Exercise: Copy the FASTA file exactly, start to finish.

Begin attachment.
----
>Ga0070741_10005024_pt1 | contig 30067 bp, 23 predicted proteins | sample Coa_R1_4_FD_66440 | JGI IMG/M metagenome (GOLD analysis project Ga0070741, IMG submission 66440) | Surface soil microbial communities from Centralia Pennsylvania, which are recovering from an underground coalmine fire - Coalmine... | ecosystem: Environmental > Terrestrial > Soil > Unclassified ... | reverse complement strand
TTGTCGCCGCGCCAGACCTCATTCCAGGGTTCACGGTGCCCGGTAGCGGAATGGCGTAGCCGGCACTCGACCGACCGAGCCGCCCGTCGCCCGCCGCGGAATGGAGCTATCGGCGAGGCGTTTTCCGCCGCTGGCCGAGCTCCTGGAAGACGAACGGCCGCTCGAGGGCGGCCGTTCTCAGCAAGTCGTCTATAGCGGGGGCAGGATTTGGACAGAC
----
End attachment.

>Ga0070741_10005024_pt1 | contig 30067 bp, 23 predicted proteins | sample Coa_R1_4_FD_66440 | JGI IMG/M metagenome (GOLD analysis project Ga0070741, IMG submission 66440) | Surface soil microbial communities from Centralia Pennsylvania, which are recovering from an underground coalmine fire - Coalmine... | ecosystem: Environmental > Terrestrial > Soil > Unclassified ... | reverse complement strand
TTGTCGCCGCGCCAGACCTCATTCCAGGGTTCACGGTGCCCGGTAGCGGAATGGCGTAGCCGGCACTCGACCGACCGAGCCGCCCGTCGCCCGCCGCGGAATGGAGCTATCGGCGAGGCGTTTTCCGCCGCTGGCCGAGCTCCTGGAAGACGAACGGCCGCTCGAGGGCGGCCGTTCTCAGCAAGTCGTCTATAGCGGGGGCAGGATTTGGACAGAC